Social Media and Democratisation in Africa
Mobile, social, innovative: African tools to support democratic processes
From the Arab Spring and Occupy Wall Street to Anonymous, flash mobs and Wikipedia: It is becoming increasingly clear that the use of new, emerging information and communication technologies (ICT) is having a game-changing impact on collective action and social mobilisations. Part of their effect is, of course, related to facilitating communication among traditional organisations, spreading information, and providing collaborative tools for organising joint events and protests. But the use of modern ICT has perhaps had an even more profound impact by challenging organisational monopolies when it comes to coordinating large-scale collective action. This has brought forth some highly important and interesting questions, such as: What happens to collective organisation when people are given the tools to do things together without the need for traditional organisations? And are we moving towards organising without organisations, a sort of mobilisation 2.0?
On an intermediate level, organisations have long played a central role by coordinating individuals and thus making collective action possible. Organisations have been a necessity, since communication and social coordination tend to get harder when groups grow larger, no matter whether the task at hand is building a pyramid, running a large enterprise, or bringing down a hated dictator. What a couple of friends can do in a basement immediately gets a great deal more difficult when it involves thousands of actors on a global level. This is also the reason organisations are often hierarchical, relatively centralised, regulated and vertically integrated. This has been a must, since it simplifies communication and facilitates monitoring and sanctions to prevent freeloaders, for example. To put it simply: In some organisations, every individual involved needs to be linked to only one other person in order to perform their task: their boss.
The larger the institution, the greater the costs.
This means though that organisations themselves require a lot of energy just to maintain their functions. These include administrative costs, coordination, direction, monitoring, and even managing managers. In other words, while organisations exist to assist in the pursuit of certain goals, a large portion of their resources are simply drained away by the process of directing this very effort. Clay Shirky, author of the well-known book Here Comes Everybody, has referred to this as the “institutional dilemma”. The dilemma arises from the fact that because organisations expend resources to manage resources, there is consequently a gap between what those institutions are capable of in theory and in practice: the larger the institution, the greater the costs. The high transaction costs associated with managing and maintaining the organisation tend to prevent collective action, since many activities fall below what Shirky calls the “Coasean floor”, or when transaction costs exceed potential profits. Many collective activities are considered too expensive to be taken on in any institutional way.
Modern ICT allows us to come together and contribute as individuals to a common cause without a meso-level or any formal management.
However, through the growing use of new communication technologies, the role and function of organisations are clearly undergoing radical changes. Their role as an indispensable intermediate level of collective organising is arguably becoming increasingly unnecessary, due to the potential of ICT to enable the sharing of information, cooperation, coordination and taking collective action outside the framework of traditional organisations. Modern ICT allows us to come together and contribute as individuals to a common cause without a meso-level or any formal management. This is an indication that prior barriers to group action are collapsing in a sense. So it is now possible to achieve large-scale coordination at low cost, enabling collective activities that had previously dwelt below the Coasean floor.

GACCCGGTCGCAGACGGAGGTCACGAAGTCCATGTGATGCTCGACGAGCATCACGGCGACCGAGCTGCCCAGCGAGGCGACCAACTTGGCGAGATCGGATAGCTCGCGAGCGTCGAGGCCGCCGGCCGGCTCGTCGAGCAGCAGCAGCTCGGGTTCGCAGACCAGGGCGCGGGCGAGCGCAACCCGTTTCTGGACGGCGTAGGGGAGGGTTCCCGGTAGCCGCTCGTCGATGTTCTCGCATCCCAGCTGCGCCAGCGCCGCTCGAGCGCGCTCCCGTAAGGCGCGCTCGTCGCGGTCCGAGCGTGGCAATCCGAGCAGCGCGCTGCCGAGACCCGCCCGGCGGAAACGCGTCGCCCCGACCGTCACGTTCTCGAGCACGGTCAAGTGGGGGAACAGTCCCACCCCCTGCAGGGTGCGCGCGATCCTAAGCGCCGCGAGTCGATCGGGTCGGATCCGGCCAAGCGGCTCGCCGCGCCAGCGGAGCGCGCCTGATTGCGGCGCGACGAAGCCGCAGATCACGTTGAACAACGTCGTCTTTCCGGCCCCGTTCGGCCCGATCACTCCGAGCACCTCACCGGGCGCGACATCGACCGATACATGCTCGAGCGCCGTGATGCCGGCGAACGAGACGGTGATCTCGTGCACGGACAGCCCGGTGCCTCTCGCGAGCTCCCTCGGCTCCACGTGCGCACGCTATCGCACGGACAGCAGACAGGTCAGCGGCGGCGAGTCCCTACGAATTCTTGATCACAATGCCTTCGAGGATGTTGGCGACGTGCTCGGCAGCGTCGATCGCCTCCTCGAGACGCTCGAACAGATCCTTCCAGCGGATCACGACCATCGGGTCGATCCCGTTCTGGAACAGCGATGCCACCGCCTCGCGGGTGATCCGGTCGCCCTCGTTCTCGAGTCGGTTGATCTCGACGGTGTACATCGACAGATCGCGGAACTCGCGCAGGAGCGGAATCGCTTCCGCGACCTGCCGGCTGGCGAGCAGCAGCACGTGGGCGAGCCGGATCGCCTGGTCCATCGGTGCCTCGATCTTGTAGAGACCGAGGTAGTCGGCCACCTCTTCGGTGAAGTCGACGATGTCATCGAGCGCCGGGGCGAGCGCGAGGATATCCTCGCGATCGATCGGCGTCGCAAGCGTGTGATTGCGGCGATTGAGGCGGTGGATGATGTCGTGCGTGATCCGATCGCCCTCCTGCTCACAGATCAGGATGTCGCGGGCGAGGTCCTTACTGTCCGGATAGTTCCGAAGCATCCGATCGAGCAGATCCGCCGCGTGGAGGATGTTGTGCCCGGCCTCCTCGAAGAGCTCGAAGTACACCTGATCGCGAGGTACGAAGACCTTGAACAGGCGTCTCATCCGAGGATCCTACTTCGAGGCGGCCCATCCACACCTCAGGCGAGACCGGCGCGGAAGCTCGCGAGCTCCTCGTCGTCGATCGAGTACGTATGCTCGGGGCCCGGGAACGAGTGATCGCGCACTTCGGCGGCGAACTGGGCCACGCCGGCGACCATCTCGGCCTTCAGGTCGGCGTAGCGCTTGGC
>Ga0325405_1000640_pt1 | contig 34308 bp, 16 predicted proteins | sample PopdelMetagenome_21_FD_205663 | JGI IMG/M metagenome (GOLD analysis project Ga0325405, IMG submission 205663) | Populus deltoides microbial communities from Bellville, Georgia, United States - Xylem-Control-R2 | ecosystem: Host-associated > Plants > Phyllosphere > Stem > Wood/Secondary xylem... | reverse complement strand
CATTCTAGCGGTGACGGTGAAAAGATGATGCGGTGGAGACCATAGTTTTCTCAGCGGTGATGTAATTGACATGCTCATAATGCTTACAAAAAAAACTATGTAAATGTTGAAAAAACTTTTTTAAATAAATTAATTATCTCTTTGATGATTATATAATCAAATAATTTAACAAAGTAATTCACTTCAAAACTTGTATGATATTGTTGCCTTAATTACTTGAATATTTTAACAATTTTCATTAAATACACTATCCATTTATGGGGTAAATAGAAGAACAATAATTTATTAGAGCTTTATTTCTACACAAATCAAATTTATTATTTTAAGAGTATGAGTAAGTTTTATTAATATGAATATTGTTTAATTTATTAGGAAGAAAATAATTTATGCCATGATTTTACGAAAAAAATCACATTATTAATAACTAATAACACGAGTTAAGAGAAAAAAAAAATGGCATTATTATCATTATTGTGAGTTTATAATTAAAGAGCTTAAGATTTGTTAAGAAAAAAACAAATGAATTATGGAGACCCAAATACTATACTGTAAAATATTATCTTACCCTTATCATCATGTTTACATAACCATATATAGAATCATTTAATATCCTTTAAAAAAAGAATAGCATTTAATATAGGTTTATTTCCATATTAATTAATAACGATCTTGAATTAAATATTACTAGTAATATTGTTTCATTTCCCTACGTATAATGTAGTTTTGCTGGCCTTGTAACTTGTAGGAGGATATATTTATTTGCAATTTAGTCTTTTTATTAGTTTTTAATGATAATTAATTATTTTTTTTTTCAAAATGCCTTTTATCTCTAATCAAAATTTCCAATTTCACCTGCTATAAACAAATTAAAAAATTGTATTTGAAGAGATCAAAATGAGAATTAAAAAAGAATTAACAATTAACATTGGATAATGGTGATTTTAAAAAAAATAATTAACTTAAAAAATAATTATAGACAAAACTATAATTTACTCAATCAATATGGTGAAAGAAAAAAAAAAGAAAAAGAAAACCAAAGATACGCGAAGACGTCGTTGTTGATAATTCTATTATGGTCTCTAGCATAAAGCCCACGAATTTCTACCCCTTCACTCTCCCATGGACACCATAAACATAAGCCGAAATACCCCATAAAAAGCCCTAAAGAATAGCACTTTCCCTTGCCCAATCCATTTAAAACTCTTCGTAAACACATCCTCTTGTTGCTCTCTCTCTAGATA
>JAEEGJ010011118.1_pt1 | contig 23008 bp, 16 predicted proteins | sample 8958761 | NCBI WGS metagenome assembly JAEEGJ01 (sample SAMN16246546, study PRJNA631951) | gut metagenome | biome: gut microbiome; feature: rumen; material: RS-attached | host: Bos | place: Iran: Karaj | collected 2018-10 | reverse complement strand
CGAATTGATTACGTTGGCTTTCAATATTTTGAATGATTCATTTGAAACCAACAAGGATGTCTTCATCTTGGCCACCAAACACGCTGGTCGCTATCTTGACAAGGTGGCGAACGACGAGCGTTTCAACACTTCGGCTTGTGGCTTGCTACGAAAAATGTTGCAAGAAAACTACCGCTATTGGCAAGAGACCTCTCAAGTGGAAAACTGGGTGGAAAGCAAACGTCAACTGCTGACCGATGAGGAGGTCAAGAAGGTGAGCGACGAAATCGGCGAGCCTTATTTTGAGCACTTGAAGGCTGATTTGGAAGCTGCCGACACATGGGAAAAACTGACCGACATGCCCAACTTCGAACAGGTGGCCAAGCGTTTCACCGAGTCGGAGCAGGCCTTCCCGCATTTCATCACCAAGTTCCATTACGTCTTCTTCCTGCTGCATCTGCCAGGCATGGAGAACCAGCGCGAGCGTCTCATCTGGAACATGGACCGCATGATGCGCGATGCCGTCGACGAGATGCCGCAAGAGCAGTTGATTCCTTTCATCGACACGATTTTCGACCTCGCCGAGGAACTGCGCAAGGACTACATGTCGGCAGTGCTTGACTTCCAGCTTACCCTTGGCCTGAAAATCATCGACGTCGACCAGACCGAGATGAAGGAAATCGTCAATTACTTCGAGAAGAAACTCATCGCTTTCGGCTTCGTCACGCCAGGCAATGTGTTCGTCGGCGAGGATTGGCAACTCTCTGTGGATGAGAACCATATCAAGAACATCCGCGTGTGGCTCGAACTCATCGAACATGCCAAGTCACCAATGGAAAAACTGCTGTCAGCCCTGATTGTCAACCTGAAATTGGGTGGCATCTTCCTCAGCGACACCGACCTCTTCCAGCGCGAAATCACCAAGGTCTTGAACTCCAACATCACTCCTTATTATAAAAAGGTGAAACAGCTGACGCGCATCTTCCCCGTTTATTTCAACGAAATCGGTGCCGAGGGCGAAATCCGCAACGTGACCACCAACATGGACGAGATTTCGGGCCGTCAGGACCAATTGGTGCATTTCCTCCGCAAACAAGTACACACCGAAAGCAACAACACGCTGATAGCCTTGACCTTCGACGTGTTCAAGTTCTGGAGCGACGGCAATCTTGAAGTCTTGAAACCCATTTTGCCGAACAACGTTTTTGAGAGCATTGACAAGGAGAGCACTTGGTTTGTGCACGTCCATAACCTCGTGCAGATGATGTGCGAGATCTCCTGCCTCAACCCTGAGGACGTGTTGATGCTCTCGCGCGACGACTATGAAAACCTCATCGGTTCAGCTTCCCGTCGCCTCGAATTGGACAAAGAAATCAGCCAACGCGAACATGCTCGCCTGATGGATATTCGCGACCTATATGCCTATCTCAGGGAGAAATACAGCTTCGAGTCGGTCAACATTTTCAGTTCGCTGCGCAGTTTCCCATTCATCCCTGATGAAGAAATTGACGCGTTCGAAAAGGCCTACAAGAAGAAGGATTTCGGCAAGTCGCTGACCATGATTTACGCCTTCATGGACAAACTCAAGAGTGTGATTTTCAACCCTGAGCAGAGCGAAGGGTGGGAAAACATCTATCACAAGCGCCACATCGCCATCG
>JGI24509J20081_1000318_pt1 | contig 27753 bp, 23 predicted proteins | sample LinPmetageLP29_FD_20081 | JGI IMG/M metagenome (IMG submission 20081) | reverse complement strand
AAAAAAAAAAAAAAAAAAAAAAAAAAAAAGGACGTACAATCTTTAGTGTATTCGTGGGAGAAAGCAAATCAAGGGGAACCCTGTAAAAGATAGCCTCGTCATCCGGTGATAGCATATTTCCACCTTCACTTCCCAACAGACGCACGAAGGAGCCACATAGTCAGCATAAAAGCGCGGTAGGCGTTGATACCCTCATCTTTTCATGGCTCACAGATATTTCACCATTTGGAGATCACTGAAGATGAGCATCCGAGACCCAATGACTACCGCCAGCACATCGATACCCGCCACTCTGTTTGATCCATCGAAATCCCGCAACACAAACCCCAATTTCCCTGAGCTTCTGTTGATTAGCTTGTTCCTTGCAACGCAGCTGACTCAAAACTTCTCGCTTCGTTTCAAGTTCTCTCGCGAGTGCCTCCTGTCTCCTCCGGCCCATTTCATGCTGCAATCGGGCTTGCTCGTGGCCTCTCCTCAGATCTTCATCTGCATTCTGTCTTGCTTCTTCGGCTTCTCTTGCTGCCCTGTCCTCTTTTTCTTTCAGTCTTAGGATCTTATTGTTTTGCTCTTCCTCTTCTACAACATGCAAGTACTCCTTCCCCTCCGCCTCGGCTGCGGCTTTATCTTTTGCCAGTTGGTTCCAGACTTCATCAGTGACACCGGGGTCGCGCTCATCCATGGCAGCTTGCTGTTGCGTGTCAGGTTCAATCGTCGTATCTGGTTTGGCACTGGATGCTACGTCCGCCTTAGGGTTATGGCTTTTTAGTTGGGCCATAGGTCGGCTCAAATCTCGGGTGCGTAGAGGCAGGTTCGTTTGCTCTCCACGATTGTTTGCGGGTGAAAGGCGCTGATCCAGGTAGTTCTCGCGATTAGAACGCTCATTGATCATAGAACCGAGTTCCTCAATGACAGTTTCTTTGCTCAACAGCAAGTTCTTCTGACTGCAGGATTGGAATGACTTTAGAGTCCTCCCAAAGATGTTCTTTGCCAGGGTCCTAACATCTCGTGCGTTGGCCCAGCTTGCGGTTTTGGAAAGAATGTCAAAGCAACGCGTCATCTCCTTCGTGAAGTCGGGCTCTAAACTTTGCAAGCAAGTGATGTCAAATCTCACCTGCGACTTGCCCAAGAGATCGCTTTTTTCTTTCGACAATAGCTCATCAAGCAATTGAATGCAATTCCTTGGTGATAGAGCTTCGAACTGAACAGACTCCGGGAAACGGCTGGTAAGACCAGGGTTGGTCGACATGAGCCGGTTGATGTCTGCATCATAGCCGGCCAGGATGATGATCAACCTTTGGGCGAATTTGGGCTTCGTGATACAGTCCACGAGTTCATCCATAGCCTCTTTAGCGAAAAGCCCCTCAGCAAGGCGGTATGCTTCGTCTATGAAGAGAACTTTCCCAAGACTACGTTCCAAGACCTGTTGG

While these tools obviously do not create collective action in any sense, they do remove obstacles to it.
Diverse organisations and loosely structured groups, collectives and individuals may, without the previous cumbersome burden of formal organisation, converge around a few common hallmarks and coordinate their actions jointly via many-to-many communication and the free circulation of information. These functions, once solely provided by organisations, are thus increasingly being performed through decentralised communication networks. While these tools obviously do not create collective action in any sense, they do remove obstacles to it by performing functions such as the dissemination of information, immediate feedback on action, communication, coordination, group formation without geographical restrictions, etc. This means that more energy can be put into performing the actual task and purpose, rather than merely reproducing and managing the organisation.
But speaking more practically, let’s take a look at the impact the use of ICT has had on collective action in social mobilisation so far. To simplify somewhat, we may distinguish between two emerging central categories or logics of collective mass collaboration thanks to ICT. For the first form, communication technology does not change the dynamics of collective action in any deeper sense, though it does for the second. Since these forms can be understood as underlying logics that often co-exist simultaneously in the same movement, they are often difficult to distinguish as separate empirical entities. But I will nonetheless use a few empirical examples to illustrate both these categories.
First of all, by providing means for coordinating and more easily “spreading the word” about upcoming protests and events, ICT has proven highly valuable for pre-existing organisations and communities. Digital tools have reduced the costs of creating, organising and participating in protests, and for disseminating information to groups that would otherwise be difficult to reach.
When applied in this manner, the use of ICT does not so much replace the actual role of organisations in mobilisations.
ICT has thus helped organisations conduct collective action at a lower cost, on a larger scale, and much faster than before. ICT has also proven to be efficient in solving so-called coordination problems. These arise when all the parties involved in a situation could realise mutual gains if they could make mutually consistent decisions. For example, while fighting a repressive regime is arguably in the interests of most citizens, the risks associated when only a few concerned citizens protest often exceed the potential benefits. In these cases, ICT can help bring people together and increase the size, speed and reach of activism.